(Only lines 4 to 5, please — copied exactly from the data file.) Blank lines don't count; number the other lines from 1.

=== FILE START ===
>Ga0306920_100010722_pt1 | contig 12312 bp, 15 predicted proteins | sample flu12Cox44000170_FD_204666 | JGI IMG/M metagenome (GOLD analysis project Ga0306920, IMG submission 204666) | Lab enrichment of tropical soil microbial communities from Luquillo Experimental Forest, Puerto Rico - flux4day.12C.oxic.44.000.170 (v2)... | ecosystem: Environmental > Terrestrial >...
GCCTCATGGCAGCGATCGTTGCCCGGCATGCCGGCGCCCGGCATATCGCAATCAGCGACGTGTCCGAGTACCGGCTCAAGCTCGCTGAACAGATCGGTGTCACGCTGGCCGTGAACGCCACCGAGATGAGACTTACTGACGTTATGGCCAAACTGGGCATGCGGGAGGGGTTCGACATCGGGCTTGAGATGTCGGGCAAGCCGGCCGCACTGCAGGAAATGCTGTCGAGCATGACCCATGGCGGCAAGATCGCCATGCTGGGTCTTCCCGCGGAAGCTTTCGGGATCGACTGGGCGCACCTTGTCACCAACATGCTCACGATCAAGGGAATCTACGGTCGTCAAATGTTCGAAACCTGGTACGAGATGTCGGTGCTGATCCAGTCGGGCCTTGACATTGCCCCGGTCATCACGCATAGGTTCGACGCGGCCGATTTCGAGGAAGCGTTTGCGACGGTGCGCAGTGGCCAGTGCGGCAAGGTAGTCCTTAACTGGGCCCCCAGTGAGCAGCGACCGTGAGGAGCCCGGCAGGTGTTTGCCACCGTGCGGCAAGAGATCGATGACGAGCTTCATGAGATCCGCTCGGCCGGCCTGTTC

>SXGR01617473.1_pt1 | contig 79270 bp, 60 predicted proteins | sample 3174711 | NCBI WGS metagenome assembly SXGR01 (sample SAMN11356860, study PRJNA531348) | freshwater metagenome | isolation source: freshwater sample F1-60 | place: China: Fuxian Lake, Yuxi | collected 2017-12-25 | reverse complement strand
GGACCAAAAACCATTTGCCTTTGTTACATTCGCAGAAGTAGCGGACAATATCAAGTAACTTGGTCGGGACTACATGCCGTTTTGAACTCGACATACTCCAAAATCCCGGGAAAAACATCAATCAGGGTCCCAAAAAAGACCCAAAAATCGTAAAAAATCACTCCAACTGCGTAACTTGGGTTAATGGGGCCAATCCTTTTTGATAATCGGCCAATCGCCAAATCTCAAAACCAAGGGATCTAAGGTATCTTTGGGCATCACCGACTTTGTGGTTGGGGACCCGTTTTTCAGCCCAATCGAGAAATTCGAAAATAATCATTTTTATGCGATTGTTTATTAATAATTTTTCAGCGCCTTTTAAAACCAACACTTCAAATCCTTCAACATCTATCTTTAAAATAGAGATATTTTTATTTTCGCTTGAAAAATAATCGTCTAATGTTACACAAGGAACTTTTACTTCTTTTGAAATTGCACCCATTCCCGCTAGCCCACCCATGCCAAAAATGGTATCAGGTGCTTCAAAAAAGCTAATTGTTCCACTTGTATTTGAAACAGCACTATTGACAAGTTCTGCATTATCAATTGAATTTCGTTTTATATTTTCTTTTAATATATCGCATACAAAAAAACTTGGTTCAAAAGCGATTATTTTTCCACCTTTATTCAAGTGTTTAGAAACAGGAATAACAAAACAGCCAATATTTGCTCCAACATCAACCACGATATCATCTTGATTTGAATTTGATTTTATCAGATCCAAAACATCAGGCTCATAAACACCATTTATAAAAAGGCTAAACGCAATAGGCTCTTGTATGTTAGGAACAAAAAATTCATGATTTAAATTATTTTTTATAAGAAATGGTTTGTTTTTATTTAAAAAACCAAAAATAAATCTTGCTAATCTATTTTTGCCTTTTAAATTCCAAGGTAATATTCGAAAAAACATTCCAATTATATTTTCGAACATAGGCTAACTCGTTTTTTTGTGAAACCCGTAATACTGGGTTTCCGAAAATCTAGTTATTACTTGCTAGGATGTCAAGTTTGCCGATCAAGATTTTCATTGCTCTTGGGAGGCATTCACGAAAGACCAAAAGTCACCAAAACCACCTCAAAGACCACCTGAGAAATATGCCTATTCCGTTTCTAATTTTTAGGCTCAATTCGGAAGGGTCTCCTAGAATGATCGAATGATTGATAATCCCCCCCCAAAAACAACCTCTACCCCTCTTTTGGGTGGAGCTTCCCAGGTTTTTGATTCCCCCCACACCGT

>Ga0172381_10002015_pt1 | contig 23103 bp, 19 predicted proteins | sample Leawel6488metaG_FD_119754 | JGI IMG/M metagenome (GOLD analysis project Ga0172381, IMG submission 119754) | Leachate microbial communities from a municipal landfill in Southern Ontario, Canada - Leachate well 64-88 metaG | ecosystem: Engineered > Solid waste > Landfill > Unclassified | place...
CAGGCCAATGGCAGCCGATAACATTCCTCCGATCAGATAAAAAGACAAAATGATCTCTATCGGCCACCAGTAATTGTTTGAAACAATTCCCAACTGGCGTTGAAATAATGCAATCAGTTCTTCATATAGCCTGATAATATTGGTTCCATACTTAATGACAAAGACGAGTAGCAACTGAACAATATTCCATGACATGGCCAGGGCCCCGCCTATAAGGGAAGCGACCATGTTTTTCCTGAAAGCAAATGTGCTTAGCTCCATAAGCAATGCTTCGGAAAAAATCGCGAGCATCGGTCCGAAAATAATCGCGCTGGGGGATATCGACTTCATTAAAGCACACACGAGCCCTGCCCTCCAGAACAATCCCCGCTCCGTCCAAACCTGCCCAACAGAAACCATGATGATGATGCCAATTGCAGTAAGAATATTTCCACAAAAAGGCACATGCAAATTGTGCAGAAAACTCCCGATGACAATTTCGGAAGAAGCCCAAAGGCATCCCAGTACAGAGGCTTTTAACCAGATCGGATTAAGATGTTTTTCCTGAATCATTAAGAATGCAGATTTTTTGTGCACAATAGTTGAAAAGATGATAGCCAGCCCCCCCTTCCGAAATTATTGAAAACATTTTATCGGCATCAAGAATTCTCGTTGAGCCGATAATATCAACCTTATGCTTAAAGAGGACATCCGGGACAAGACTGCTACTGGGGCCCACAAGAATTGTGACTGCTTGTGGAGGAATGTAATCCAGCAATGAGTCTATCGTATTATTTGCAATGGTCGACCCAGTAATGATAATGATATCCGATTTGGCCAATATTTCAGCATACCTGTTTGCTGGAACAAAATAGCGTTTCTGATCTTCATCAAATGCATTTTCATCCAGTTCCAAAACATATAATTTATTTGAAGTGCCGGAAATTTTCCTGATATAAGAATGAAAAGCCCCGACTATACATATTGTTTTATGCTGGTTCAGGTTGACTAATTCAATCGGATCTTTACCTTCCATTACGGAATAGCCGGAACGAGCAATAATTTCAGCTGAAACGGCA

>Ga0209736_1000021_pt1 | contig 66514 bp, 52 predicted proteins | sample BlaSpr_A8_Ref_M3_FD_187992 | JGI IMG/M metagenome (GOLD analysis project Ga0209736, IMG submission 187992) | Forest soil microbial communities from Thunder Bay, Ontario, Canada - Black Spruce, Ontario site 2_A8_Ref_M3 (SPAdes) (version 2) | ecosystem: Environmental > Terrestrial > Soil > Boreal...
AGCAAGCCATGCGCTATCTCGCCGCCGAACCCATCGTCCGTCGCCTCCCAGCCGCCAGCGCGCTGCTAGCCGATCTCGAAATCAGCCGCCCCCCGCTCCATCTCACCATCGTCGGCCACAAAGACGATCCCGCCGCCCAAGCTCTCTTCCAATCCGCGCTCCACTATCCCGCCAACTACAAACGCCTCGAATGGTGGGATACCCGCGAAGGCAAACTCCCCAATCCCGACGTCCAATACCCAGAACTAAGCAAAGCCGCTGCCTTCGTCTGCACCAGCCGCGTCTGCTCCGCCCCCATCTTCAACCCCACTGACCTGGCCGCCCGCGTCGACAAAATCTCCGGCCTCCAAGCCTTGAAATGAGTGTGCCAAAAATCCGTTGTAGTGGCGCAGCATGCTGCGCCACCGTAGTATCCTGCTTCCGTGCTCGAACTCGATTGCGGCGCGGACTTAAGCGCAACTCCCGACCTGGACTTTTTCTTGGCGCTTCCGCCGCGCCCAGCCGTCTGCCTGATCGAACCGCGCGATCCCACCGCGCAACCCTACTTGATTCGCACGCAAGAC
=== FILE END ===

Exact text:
GGACCAAAAACCATTTGCCTTTGTTACATTCGCAGAAGTAGCGGACAATATCAAGTAACTTGGTCGGGACTACATGCCGTTTTGAACTCGACATACTCCAAAATCCCGGGAAAAACATCAATCAGGGTCCCAAAAAAGACCCAAAAATCGTAAAAAATCACTCCAACTGCGTAACTTGGGTTAATGGGGCCAATCCTTTTTGATAATCGGCCAATCGCCAAATCTCAAAACCAAGGGATCTAAGGTATCTTTGGGCATCACCGACTTTGTGGTTGGGGACCCGTTTTTCAGCCCAATCGAGAAATTCGAAAATAATCATTTTTATGCGATTGTTTATTAATAATTTTTCAGCGCCTTTTAAAACCAACACTTCAAATCCTTCAACATCTATCTTTAAAATAGAGATATTTTTATTTTCGCTTGAAAAATAATCGTCTAATGTTACACAAGGAACTTTTACTTCTTTTGAAATTGCACCCATTCCCGCTAGCCCACCCATGCCAAAAATGGTATCAGGTGCTTCAAAAAAGCTAATTGTTCCACTTGTATTTGAAACAGCACTATTGACAAGTTCTGCATTATCAATTGAATTTCGTTTTATATTTTCTTTTAATATATCGCATACAAAAAAACTTGGTTCAAAAGCGATTATTTTTCCACCTTTATTCAAGTGTTTAGAAACAGGAATAACAAAACAGCCAATATTTGCTCCAACATCAACCACGATATCATCTTGATTTGAATTTGATTTTATCAGATCCAAAACATCAGGCTCATAAACACCATTTATAAAAAGGCTAAACGCAATAGGCTCTTGTATGTTAGGAACAAAAAATTCATGATTTAAATTATTTTTTATAAGAAATGGTTTGTTTTTATTTAAAAAACCAAAAATAAATCTTGCTAATCTATTTTTGCCTTTTAAATTCCAAGGTAATATTCGAAAAAACATTCCAATTATATTTTCGAACATAGGCTAACTCGTTTTTTTGTGAAACCCGTAATACTGGGTTTCCGAAAATCTAGTTATTACTTGCTAGGATGTCAAGTTTGCCGATCAAGATTTTCATTGCTCTTGGGAGGCATTCACGAAAGACCAAAAGTCACCAAAACCACCTCAAAGACCACCTGAGAAATATGCCTATTCCGTTTCTAATTTTTAGGCTCAATTCGGAAGGGTCTCCTAGAATGATCGAATGATTGATAATCCCCCCCCAAAAACAACCTCTACCCCTCTTTTGGGTGGAGCTTCCCAGGTTTTTGATTCCCCCCACACCGT

>Ga0172381_10002015_pt1 | contig 23103 bp, 19 predicted proteins | sample Leawel6488metaG_FD_119754 | JGI IMG/M metagenome (GOLD analysis project Ga0172381, IMG submission 119754) | Leachate microbial communities from a municipal landfill in Southern Ontario, Canada - Leachate well 64-88 metaG | ecosystem: Engineered > Solid waste > Landfill > Unclassified | place...